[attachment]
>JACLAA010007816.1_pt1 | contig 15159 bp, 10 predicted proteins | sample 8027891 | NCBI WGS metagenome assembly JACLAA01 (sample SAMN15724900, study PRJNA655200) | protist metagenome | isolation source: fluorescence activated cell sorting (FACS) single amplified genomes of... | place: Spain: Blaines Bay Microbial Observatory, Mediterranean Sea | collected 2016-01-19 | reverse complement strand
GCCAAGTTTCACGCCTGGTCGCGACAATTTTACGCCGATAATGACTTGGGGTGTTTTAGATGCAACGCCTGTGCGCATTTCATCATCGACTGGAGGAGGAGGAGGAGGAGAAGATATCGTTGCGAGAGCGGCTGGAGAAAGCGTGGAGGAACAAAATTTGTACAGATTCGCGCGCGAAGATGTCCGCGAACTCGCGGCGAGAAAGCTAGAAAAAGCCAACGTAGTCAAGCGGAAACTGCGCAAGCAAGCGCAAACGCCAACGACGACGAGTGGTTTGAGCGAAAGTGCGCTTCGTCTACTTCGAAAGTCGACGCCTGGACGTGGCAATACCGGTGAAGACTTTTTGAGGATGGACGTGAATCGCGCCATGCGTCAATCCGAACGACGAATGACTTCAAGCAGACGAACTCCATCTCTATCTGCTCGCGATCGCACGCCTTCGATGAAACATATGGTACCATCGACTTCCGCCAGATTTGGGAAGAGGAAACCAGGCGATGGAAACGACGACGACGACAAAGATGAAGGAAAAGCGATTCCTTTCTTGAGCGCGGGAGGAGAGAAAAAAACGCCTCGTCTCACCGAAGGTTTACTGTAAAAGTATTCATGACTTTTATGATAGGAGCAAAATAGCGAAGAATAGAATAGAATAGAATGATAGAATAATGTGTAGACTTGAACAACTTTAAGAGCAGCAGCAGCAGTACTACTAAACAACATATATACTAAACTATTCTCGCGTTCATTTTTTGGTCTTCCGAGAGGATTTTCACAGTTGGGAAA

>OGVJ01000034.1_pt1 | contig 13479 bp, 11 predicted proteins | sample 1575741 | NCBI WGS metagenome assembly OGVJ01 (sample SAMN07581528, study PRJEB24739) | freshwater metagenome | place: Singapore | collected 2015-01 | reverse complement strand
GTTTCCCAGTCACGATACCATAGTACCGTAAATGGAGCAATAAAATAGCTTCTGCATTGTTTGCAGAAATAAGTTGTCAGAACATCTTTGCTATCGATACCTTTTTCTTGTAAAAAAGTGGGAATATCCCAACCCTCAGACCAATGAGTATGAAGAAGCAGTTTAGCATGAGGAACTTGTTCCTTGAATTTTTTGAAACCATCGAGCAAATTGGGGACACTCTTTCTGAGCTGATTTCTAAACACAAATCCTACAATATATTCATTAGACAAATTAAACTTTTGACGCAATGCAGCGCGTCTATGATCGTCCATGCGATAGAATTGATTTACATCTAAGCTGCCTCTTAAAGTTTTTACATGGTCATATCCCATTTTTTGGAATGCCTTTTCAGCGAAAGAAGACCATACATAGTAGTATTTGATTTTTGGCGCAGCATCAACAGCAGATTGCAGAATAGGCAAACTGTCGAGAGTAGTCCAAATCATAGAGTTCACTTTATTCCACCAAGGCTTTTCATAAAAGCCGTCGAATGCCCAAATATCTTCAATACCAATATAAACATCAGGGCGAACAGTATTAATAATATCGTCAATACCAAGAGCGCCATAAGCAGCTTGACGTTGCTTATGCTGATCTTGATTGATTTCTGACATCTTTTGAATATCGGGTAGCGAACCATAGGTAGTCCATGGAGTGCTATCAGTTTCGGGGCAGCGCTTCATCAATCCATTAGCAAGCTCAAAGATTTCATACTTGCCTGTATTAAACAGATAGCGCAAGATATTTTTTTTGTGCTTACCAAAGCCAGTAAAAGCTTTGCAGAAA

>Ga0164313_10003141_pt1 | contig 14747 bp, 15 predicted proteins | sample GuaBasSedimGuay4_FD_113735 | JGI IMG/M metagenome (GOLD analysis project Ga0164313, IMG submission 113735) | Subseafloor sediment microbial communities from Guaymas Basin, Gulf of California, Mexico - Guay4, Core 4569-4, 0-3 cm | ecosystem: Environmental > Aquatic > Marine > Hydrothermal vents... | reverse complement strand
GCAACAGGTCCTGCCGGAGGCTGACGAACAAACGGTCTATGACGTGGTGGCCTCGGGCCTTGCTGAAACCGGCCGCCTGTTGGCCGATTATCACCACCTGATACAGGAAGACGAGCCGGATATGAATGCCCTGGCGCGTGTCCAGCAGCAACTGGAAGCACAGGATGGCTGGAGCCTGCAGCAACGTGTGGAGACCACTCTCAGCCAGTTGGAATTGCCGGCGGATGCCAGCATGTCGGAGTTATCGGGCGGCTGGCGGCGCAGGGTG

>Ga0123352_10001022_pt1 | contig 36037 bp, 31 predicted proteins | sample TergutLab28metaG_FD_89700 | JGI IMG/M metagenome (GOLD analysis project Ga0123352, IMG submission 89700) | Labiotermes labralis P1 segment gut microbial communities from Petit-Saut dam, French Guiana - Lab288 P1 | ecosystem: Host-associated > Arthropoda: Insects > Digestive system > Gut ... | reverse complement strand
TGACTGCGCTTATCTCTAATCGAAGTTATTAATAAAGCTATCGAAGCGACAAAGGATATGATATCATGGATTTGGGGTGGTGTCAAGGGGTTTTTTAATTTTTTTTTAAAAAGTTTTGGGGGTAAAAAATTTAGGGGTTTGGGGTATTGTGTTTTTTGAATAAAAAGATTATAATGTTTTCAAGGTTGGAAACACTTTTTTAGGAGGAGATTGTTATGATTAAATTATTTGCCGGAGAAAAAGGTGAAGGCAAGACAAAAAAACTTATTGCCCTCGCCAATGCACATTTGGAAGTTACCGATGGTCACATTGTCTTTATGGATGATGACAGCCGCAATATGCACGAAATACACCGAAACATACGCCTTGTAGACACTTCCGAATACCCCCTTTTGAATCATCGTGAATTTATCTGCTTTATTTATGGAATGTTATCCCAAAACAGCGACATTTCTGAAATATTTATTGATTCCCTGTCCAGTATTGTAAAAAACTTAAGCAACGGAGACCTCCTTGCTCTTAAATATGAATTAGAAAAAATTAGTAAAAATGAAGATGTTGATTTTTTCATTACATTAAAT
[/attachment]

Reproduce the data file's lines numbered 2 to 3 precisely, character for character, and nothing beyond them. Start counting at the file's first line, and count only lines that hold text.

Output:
GCCAAGTTTCACGCCTGGTCGCGACAATTTTACGCCGATAATGACTTGGGGTGTTTTAGATGCAACGCCTGTGCGCATTTCATCATCGACTGGAGGAGGAGGAGGAGGAGAAGATATCGTTGCGAGAGCGGCTGGAGAAAGCGTGGAGGAACAAAATTTGTACAGATTCGCGCGCGAAGATGTCCGCGAACTCGCGGCGAGAAAGCTAGAAAAAGCCAACGTAGTCAAGCGGAAACTGCGCAAGCAAGCGCAAACGCCAACGACGACGAGTGGTTTGAGCGAAAGTGCGCTTCGTCTACTTCGAAAGTCGACGCCTGGACGTGGCAATACCGGTGAAGACTTTTTGAGGATGGACGTGAATCGCGCCATGCGTCAATCCGAACGACGAATGACTTCAAGCAGACGAACTCCATCTCTATCTGCTCGCGATCGCACGCCTTCGATGAAACATATGGTACCATCGACTTCCGCCAGATTTGGGAAGAGGAAACCAGGCGATGGAAACGACGACGACGACAAAGATGAAGGAAAAGCGATTCCTTTCTTGAGCGCGGGAGGAGAGAAAAAAACGCCTCGTCTCACCGAAGGTTTACTGTAAAAGTATTCATGACTTTTATGATAGGAGCAAAATAGCGAAGAATAGAATAGAATAGAATGATAGAATAATGTGTAGACTTGAACAACTTTAAGAGCAGCAGCAGCAGTACTACTAAACAACATATATACTAAACTATTCTCGCGTTCATTTTTTGGTCTTCCGAGAGGATTTTCACAGTTGGGAAA

>OGVJ01000034.1_pt1 | contig 13479 bp, 11 predicted proteins | sample 1575741 | NCBI WGS metagenome assembly OGVJ01 (sample SAMN07581528, study PRJEB24739) | freshwater metagenome | place: Singapore | collected 2015-01 | reverse complement strand